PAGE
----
In the UAE, the emphasis of the Emiratisation policy was to bring about a marked shift in the representation of national employees, particularly in the private sector. Official statistics point to three important facts.

  1. The national and expatriate workforces accounted for about 9.3 per cent and 90.7 per cent respectively in 2004 (Tanmia, 2005). I believe these numbers have changed drastically over the last three years in favor of foreign workers.
  2. By the end of the 2003/04 academic year, UAE nationals comprised the majority of higher education graduates, making up 8,661 or 66 per cent of 13,143 graduates from higher education institutions (Tanmia, 2005).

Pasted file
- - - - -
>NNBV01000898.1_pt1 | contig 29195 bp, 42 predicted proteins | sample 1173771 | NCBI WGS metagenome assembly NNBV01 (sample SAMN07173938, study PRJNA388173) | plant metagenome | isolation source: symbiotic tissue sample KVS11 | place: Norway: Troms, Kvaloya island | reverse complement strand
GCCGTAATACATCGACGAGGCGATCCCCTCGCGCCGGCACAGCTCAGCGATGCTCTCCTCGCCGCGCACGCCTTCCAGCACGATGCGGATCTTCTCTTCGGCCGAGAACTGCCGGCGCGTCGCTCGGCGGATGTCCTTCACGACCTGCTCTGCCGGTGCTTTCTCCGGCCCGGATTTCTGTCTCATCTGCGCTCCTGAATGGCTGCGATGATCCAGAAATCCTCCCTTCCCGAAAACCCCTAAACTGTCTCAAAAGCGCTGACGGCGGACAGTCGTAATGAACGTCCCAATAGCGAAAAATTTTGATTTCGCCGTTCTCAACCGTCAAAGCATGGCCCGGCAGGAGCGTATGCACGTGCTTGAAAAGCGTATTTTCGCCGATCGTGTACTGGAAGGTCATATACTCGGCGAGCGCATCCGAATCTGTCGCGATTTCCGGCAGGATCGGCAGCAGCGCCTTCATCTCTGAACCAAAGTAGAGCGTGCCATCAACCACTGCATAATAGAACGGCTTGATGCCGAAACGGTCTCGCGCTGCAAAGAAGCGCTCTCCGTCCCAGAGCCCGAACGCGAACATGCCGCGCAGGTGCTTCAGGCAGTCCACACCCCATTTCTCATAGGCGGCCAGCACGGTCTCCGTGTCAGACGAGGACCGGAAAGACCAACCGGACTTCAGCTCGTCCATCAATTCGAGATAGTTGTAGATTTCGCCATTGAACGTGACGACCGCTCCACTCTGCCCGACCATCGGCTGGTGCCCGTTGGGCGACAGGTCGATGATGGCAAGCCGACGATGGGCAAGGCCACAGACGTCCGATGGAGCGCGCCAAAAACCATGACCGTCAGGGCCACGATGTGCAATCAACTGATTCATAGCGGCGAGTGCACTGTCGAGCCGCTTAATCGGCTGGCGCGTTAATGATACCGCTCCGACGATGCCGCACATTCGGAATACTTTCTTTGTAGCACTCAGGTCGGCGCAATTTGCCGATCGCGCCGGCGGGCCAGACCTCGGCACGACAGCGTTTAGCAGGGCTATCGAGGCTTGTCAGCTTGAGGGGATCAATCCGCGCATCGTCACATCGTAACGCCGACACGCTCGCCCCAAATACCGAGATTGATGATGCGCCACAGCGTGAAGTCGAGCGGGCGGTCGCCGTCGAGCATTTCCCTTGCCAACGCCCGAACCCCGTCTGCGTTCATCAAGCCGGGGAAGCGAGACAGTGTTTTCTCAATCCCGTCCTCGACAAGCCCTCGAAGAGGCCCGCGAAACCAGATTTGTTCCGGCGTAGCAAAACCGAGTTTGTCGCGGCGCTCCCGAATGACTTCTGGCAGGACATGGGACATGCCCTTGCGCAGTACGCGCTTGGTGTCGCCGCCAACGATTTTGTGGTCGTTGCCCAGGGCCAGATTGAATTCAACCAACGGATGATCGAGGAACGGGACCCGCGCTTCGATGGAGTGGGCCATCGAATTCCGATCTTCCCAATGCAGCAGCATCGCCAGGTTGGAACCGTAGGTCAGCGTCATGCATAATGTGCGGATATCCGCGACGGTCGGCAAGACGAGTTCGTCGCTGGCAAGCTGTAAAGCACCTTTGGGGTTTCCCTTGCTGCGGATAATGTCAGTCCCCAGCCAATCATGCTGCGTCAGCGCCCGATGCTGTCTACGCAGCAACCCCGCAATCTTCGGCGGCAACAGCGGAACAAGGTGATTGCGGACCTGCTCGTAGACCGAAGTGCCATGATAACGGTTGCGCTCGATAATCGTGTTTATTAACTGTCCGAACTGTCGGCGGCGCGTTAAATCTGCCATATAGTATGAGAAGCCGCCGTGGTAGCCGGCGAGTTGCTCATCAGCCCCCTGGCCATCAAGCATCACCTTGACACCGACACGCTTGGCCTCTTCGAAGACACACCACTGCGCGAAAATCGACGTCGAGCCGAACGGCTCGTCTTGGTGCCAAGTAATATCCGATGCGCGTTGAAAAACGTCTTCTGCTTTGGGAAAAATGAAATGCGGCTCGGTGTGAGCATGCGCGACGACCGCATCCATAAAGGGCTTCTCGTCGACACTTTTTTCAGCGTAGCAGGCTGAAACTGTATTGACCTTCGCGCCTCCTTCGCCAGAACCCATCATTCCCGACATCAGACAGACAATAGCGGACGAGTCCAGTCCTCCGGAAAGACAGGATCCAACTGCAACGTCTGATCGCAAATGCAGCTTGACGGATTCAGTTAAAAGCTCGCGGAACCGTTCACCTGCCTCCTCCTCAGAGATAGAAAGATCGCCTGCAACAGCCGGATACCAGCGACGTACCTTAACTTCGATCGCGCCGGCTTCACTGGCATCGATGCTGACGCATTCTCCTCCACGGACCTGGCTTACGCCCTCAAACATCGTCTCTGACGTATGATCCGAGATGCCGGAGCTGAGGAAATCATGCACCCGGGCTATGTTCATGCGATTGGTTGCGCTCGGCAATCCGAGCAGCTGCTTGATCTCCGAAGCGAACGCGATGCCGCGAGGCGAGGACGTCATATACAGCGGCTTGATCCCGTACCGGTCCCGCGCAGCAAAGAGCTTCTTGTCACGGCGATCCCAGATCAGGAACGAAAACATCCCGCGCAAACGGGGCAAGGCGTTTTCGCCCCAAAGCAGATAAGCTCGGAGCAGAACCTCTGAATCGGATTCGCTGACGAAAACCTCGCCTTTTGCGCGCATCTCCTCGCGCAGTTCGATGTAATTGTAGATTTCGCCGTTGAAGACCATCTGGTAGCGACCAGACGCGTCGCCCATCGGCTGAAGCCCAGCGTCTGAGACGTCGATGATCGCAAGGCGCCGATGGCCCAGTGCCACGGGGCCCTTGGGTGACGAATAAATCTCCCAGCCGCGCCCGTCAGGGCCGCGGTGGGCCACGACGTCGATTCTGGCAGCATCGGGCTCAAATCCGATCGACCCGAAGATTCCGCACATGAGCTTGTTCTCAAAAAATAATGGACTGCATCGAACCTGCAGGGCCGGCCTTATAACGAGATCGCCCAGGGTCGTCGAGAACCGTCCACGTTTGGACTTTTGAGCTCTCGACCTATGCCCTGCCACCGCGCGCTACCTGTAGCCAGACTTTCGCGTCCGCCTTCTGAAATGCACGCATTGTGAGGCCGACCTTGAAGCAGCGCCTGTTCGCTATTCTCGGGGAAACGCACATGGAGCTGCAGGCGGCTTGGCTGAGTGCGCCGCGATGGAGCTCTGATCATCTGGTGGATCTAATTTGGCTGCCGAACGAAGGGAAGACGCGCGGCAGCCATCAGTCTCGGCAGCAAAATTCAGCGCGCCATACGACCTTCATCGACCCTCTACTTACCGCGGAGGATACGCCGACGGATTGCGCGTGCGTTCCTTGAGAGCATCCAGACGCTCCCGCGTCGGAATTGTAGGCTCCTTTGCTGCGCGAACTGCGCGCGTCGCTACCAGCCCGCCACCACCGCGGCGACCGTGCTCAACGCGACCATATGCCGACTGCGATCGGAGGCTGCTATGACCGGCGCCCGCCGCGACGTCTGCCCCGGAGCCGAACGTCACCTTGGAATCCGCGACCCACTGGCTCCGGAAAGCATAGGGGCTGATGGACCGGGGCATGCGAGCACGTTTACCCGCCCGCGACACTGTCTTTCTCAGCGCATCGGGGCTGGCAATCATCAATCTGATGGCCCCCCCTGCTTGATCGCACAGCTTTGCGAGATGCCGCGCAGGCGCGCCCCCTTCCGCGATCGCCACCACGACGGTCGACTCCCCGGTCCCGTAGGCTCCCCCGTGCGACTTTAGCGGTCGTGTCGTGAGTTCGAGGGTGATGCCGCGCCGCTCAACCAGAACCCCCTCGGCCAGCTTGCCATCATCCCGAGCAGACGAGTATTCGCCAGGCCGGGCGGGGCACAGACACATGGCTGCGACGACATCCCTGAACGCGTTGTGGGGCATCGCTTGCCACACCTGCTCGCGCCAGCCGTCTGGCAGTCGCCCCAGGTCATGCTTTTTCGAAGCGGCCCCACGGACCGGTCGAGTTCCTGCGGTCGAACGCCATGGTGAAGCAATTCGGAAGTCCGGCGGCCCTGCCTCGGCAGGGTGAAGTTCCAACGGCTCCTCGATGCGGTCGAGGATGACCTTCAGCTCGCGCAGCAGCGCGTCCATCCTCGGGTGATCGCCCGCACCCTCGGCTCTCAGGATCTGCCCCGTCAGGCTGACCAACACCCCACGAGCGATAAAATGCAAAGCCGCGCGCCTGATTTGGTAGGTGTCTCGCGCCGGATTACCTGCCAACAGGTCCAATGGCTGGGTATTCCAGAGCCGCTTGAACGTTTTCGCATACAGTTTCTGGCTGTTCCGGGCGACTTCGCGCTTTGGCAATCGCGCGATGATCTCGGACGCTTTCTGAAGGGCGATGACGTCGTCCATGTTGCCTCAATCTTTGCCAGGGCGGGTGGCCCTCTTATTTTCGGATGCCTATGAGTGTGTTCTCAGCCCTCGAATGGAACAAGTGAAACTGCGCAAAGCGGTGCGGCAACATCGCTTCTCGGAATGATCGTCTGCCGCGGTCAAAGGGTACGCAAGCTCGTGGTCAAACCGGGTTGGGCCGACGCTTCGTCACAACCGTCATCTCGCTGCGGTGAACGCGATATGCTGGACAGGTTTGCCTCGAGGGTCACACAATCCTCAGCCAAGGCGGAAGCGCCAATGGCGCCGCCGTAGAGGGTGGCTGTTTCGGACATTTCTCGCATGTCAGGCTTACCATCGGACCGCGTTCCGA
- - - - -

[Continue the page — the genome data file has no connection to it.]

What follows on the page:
3. Between 2000 and April 2005, approximately 29,682 UAE nationals have registered at the National Human Resources Development and Employment Authority, known as Tanmia, seeking to find appropriate jobs.
    This number included 24,020 nationals who had never taken up a job. In addition, there were approximately 11,700 who had graduated from higher education institutions and acquired additional degrees.

 

Since the 1980s, the UAE government has been seriously trying to address the demographic imbalances in the Labour market and to bring about a positive change through higher education.

The policy of Emiratisation was gradually introduced at the federal level and some emirates followed it up with local initiatives.

 

Government influence

within this perspective, there have been many initiatives that have sought to encourage the private sector to train and recruit local talent.